October 8: Cartoonist and Graphic Memoirist Alison Bechdel, 7:30 pm, Textor 102
Alison Bechdel will speak on campus, her lecture is titled: “Dykes, Dads, and Moms to Watch Out For: The illustrated life of Alison Bechdel.” Bechdel is a cartoonist and graphic memoirist whose work includes Dykes to Watch Out For and Fun Home: A Family Tragicomic.The lecture is sponsored by the Roy H. Park School of Communications and includes support from Center for Lesbian, Gay, Bisexual and Transgender Education Outreach and Services; Department of Media Arts, Sciences and Studies; Department of Writing; and Department of Journalism.

October 9 Mara Keisling, Executive Director of the National Center for Transgender Equality, 12:15 pm in the A&E Center VIP Room
Mara's presentation will provide a national picture of transgender rights, including a perspective on New York State issues. Her presentation will be followed by an opportunity for Q & A. Attendees are invited to bring their lunches; fresh fruit, vegetables, sweet treats and beverages will be provided. As one of the nation’s leading voices for transgender equality, Mara has appeared on news outlets and is regularly quoted in hundreds of national and local print and broadcast media. Since NCTE was founded in 2003, the organization was part of coalition efforts that have won significant advances in transgender equality. Mara is a graduate of Penn State University and did her graduate work at Harvard University in American Government.

November 4:  Out of the Closet and Onto the Screen Film series screening -  7 pm, Textor 101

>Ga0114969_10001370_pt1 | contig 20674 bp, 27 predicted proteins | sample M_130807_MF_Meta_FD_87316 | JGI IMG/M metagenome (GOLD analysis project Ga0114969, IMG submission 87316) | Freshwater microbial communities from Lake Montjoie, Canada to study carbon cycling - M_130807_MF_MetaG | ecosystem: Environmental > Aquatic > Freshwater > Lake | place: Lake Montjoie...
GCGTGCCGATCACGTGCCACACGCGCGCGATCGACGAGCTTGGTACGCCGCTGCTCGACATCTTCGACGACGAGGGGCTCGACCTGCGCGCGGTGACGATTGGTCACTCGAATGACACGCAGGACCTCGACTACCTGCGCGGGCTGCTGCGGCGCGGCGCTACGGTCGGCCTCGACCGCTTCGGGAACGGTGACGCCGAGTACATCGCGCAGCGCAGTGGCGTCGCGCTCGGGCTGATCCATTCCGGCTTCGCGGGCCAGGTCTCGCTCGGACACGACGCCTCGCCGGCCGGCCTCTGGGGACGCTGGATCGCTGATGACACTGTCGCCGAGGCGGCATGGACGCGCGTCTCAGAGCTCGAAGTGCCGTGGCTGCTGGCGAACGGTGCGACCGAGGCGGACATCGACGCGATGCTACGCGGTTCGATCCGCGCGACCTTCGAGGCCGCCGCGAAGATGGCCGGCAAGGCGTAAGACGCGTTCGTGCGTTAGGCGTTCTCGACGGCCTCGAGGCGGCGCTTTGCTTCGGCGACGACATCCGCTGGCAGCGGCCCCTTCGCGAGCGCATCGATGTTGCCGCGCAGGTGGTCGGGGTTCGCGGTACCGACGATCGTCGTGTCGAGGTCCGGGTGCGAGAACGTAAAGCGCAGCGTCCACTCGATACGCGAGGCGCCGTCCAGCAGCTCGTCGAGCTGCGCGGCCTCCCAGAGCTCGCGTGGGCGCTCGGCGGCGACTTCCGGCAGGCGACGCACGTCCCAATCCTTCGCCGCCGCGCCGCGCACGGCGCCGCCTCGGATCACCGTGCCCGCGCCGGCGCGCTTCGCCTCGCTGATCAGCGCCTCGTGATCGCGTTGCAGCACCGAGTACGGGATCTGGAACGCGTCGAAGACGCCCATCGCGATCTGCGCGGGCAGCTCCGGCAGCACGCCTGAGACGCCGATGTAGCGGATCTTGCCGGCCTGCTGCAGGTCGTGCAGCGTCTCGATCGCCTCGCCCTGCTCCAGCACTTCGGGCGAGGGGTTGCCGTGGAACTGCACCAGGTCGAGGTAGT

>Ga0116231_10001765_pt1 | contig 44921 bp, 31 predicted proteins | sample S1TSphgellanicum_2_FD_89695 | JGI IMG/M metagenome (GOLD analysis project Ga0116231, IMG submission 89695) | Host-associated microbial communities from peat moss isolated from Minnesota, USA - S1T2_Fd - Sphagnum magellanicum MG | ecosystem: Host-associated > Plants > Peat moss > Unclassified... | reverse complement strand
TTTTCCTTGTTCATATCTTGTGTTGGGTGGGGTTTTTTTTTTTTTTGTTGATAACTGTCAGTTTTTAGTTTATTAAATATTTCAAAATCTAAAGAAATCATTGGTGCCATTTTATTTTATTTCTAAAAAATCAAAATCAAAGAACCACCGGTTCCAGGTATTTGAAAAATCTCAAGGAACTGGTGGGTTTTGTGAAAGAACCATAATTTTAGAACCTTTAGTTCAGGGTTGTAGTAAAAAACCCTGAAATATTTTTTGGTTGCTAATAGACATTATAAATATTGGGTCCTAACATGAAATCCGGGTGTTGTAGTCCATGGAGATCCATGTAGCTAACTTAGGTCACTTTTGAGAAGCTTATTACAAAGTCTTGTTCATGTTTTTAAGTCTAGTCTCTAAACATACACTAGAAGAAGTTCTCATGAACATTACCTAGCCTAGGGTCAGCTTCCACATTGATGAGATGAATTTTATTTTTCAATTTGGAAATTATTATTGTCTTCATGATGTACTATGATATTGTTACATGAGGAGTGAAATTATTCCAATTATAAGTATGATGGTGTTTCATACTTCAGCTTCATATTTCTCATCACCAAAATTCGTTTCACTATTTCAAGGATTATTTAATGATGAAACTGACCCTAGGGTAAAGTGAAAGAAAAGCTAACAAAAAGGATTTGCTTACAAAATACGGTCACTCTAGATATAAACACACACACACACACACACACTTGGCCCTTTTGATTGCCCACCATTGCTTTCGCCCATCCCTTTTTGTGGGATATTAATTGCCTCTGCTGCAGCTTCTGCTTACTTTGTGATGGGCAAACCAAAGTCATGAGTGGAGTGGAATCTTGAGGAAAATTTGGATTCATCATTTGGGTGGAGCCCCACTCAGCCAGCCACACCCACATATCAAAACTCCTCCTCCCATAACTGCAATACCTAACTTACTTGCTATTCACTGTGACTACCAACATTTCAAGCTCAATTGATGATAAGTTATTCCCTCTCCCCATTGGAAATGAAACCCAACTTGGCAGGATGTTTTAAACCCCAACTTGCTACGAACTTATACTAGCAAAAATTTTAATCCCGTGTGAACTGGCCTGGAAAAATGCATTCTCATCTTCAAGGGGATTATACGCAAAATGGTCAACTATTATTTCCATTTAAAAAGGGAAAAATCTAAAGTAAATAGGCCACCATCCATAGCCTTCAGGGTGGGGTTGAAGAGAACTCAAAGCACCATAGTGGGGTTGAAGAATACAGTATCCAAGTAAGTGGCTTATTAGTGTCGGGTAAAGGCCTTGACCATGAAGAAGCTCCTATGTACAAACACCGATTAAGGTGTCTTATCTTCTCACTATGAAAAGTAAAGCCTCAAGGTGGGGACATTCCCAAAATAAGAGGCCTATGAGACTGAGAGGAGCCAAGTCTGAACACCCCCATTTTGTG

Two Spirits

Fred Martinez was nádleehí, a male-bodied person with a feminine nature, a special gift according to his ancient Navajo culture. But the place where two discriminations meet is a dangerous place to live, and Fred became one of the youngest hate-crime victims in modern history when he was brutally murdered at sixteen. Between tradition and controversy, sex and spirit, and freedom and fear, lives the truth—the bravest choice you can make is to be yourself. It interweaves the tragic story of a mother’s loss of her son with a revealing look at a time when the world wasn’t simply divided into male and female, and many Native American cultures held places of honor for people of integrated genders.

Tuesday December 2: Out of the Closet and Onto the Screen Film series screening - 7 pm, Textor 101
No Regret

Screening in observance of World AIDS Day
Through music, poetry and quiet, at times, chilling self-disclosure, five sero-positive black gay men speak of their individual confrontation with AIDS, illuminating the difficult journey black men throughout America make in coping with the personal and social devastation of the epidemic. From panic, resignation and silence to the discovery of the redemptive, healing power in being vocal and visible as HIV-positive black gay men, each tells a singular and at the same time familiar story of self-transformation—a story in which a once shameful, unmentionable "affliction" is forged into a tool of personal and communal empowerment.

 

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Individuals with disabilities requiring accommodations should contact Luca Maurer at lmaurer@ithaca.edu or 607-274-7394. We ask that requests for accommodations be made as soon as possible.